Living in the Cloud: It’s Closer than You Think

I remember way back, once upon a time when I unboxed my first pre-iPod mp3 player — I was absolutely certain I had stumbled upon some alien technology.  How could all my music fit on such a small little memory card? What would happen to all those burned CDs sitting on spindles on my desk? How long would it take for some new technology to come along and make my shiny chromed-out mp3 player obsolete?
While we haven’t reached the age of brain-implanted electronics just yet, I’m sure if I told my 15 year-old self that I keep all my personal files “in the cloud,” it would seem just as impressive. But today the cloud is about much more than just uploading and downloading data: it’s about taking complicated hardware or expensive computing systems and keeping them separate from the user experience. I often think about what it would be like to bring an iPhone back in time to the days when computers took up entire buildings. Can you imagine explaining to someone that not only is that entire system condensed in the size of a wallet, but that most of my data is somewhere sitting on a server waiting for me to access it? What sorcery is this?!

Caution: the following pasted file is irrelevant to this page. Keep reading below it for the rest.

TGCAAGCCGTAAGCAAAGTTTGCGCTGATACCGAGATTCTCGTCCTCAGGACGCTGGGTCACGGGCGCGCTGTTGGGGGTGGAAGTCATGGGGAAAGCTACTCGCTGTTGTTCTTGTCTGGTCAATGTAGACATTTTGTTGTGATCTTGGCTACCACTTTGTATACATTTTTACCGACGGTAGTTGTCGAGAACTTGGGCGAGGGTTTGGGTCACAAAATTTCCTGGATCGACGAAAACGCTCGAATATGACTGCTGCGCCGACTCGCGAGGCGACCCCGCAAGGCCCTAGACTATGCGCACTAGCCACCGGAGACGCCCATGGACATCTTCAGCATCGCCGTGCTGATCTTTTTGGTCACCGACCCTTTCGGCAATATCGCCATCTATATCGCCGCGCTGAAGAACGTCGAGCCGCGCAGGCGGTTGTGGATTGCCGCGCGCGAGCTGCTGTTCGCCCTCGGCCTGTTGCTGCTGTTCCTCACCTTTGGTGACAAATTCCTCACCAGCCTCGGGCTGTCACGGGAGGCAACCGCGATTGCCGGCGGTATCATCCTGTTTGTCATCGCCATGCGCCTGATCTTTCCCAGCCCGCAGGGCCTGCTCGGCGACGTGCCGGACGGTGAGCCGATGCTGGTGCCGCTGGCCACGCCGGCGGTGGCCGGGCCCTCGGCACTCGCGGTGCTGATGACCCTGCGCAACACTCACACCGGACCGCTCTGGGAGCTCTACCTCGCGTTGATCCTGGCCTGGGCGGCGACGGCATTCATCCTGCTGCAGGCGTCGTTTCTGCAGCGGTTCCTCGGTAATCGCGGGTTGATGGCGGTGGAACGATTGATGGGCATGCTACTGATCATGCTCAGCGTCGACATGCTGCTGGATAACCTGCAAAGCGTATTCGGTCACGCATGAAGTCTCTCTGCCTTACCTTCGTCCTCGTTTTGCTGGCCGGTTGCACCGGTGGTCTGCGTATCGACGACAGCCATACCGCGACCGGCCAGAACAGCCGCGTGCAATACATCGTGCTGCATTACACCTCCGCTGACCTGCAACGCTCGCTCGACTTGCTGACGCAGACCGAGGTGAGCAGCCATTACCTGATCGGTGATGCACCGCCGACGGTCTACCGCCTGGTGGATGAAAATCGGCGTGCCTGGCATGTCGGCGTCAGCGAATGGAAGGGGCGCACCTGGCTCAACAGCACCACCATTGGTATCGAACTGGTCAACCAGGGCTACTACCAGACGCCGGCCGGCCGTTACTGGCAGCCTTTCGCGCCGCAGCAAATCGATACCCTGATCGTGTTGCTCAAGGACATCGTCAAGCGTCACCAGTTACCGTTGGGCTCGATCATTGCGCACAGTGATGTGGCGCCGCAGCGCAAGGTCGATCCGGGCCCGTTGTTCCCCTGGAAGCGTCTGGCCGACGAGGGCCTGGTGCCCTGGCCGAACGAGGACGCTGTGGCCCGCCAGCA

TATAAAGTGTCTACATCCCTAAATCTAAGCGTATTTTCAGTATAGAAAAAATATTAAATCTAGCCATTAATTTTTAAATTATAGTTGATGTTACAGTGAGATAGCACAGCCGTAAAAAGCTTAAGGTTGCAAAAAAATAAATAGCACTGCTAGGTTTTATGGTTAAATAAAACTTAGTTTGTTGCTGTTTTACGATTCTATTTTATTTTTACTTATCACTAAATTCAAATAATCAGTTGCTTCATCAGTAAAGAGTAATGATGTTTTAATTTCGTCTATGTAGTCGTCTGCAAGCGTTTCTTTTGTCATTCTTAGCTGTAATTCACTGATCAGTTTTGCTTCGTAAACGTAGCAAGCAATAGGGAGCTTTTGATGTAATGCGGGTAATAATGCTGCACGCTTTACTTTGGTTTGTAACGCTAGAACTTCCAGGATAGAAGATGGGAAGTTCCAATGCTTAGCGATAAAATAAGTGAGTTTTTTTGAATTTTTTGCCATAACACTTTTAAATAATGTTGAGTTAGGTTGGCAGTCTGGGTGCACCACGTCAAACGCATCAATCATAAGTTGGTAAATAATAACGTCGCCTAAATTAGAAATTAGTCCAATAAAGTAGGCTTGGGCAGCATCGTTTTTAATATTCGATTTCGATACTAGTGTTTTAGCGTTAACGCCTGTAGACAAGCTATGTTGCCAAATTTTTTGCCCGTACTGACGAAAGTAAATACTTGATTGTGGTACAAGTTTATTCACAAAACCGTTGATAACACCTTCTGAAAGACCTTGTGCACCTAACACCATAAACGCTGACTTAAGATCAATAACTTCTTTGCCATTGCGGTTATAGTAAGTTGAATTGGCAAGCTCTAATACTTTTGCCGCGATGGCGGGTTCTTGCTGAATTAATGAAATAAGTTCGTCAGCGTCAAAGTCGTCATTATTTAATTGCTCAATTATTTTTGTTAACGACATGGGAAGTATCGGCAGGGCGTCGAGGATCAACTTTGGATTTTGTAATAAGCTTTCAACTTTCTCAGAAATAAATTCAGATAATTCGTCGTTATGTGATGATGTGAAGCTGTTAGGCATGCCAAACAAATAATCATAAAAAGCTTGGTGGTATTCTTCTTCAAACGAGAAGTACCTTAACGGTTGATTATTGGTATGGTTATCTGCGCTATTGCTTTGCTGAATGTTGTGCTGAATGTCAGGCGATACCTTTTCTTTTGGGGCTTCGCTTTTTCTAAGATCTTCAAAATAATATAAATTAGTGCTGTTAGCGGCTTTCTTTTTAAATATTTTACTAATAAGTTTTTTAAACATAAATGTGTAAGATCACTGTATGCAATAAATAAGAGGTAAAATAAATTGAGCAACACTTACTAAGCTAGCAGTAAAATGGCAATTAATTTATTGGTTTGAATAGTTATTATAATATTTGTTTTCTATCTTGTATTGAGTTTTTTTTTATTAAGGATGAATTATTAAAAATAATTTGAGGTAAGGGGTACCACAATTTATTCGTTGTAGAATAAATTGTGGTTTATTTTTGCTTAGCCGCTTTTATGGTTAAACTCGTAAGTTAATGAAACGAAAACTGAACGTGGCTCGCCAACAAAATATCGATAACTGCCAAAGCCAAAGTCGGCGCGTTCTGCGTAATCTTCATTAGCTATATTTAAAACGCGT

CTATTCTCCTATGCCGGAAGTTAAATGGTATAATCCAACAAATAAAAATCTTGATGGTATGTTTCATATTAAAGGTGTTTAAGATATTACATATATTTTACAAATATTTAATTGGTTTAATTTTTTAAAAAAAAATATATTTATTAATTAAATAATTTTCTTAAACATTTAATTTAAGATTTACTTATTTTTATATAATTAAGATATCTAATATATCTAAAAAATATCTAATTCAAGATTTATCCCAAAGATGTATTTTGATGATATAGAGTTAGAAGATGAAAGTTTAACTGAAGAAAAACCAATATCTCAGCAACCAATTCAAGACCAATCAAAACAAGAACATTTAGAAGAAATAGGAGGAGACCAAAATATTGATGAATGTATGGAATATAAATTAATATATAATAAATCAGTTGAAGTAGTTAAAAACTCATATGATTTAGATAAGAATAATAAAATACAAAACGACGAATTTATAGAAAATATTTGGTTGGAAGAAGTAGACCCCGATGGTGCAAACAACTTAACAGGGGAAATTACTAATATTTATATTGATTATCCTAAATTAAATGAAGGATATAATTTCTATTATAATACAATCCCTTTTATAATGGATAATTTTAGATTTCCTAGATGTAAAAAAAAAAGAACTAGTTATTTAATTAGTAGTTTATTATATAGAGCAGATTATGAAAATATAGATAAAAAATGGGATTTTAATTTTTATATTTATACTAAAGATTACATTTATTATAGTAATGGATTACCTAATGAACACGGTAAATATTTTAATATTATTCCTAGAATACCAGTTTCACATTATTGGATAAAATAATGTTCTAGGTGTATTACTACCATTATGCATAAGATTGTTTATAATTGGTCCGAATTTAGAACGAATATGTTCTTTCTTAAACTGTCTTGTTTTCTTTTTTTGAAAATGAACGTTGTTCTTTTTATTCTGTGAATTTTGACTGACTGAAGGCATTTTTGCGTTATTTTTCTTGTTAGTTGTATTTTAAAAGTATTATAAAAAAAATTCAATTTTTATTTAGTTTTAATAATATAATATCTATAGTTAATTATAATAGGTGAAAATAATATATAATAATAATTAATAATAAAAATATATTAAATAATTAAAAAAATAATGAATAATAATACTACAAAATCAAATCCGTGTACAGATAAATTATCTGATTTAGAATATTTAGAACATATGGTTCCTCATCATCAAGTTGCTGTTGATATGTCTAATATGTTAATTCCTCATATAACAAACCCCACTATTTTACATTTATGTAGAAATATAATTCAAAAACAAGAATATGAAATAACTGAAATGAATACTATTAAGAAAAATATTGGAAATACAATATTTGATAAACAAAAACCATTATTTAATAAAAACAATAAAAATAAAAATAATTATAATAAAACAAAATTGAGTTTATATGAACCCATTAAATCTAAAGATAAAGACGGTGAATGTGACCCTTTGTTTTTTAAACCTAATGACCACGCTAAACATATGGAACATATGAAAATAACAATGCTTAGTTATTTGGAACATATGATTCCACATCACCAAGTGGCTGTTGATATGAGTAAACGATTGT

Though cloud solutions are still in an infant stage of development, we’re already seeing amazing applications of cloud technology in today’s media. Most people are aware of Apple’s new iCloud service, which frees music, videos and documents from their hard drive prisons, but the cloud is more than just a way to store your content.  Video game platform OnLive lets you play many games that would ordinarily require expensive and powerful hardware to run, and they do that by using the cloud. They run the games on their own hardware, and stream the video to your devices, removing the need to upgrade to that $500 video card. Granted the service has its faults and is heavily dependent on your Internet connection, but it is still a welcome change to the industry.
Will this mean the collapse of hardware giants like Apple or Microsoft? Not quite — while the cloud might alleviate the need for hardware, there will always be a demand for new software to run all the latest cloud-based apps. Some companies such as Adobe are using cloud subscriptions to change the way we buy software, moving away from a “buy now, upgrade later” model to more of a monthly rental system. Don’t have the $2,500 to pick up the latest Creative Suite 6 Master Collection? No problem, just rent Photoshop for less than $20 a month. While this might not be the ideal system for most people, it definitively allows Adobe to open up their software to more people without expecting them to sell an arm and a leg up front.
I am very excited to see where things go from here, and whether or not the cloud is the answer to a never-ending cycle of buy, upgrade, sell. Only time will tell, and who knows — maybe the next big thing is just around the corner.
Looking for cloud-based goodness? Check out these links:



Adobe CS Subscriptions

Cloud-based Mac rental: